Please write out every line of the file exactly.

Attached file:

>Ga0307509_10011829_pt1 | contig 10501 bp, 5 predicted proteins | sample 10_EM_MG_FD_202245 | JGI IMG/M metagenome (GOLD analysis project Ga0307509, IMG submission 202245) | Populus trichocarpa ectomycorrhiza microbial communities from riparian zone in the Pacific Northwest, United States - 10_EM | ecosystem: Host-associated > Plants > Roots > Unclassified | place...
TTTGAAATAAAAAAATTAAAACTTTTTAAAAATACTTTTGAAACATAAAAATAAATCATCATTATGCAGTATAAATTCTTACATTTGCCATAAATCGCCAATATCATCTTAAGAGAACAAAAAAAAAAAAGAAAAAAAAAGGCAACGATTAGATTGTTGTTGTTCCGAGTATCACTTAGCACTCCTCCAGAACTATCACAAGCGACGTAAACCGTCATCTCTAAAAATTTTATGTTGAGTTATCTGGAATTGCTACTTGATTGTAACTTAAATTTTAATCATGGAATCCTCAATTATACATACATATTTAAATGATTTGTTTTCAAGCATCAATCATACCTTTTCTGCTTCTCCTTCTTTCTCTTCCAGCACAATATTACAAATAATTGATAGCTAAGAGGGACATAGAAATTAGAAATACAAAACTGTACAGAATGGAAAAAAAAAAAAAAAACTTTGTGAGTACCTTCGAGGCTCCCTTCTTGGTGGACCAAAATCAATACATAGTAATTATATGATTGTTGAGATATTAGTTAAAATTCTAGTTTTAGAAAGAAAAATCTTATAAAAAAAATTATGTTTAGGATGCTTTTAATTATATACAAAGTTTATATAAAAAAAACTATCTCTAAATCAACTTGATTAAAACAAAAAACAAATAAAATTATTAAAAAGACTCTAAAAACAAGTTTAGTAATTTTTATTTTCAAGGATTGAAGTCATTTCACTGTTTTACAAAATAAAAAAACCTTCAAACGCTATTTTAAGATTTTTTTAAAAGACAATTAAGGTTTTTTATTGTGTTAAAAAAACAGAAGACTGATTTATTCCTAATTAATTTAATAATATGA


>Ga0307509_10011829_pt1 | contig 10501 bp, 5 predicted proteins | sample 10_EM_MG_FD_202245 | JGI IMG/M metagenome (GOLD analysis project Ga0307509, IMG submission 202245) | Populus trichocarpa ectomycorrhiza microbial communities from riparian zone in the Pacific Northwest, United States - 10_EM | ecosystem: Host-associated > Plants > Roots > Unclassified | place...
TTTGAAATAAAAAAATTAAAACTTTTTAAAAATACTTTTGAAACATAAAAATAAATCATCATTATGCAGTATAAATTCTTACATTTGCCATAAATCGCCAATATCATCTTAAGAGAACAAAAAAAAAAAAGAAAAAAAAAGGCAACGATTAGATTGTTGTTGTTCCGAGTATCACTTAGCACTCCTCCAGAACTATCACAAGCGACGTAAACCGTCATCTCTAAAAATTTTATGTTGAGTTATCTGGAATTGCTACTTGATTGTAACTTAAATTTTAATCATGGAATCCTCAATTATACATACATATTTAAATGATTTGTTTTCAAGCATCAATCATACCTTTTCTGCTTCTCCTTCTTTCTCTTCCAGCACAATATTACAAATAATTGATAGCTAAGAGGGACATAGAAATTAGAAATACAAAACTGTACAGAATGGAAAAAAAAAAAAAAAACTTTGTGAGTACCTTCGAGGCTCCCTTCTTGGTGGACCAAAATCAATACATAGTAATTATATGATTGTTGAGATATTAGTTAAAATTCTAGTTTTAGAAAGAAAAATCTTATAAAAAAAATTATGTTTAGGATGCTTTTAATTATATACAAAGTTTATATAAAAAAAACTATCTCTAAATCAACTTGATTAAAACAAAAAACAAATAAAATTATTAAAAAGACTCTAAAAACAAGTTTAGTAATTTTTATTTTCAAGGATTGAAGTCATTTCACTGTTTTACAAAATAAAAAAACCTTCAAACGCTATTTTAAGATTTTTTTAAAAGACAATTAAGGTTTTTTATTGTGTTAAAAAAACAGAAGACTGATTTATTCCTAATTAATTTAATAATATGA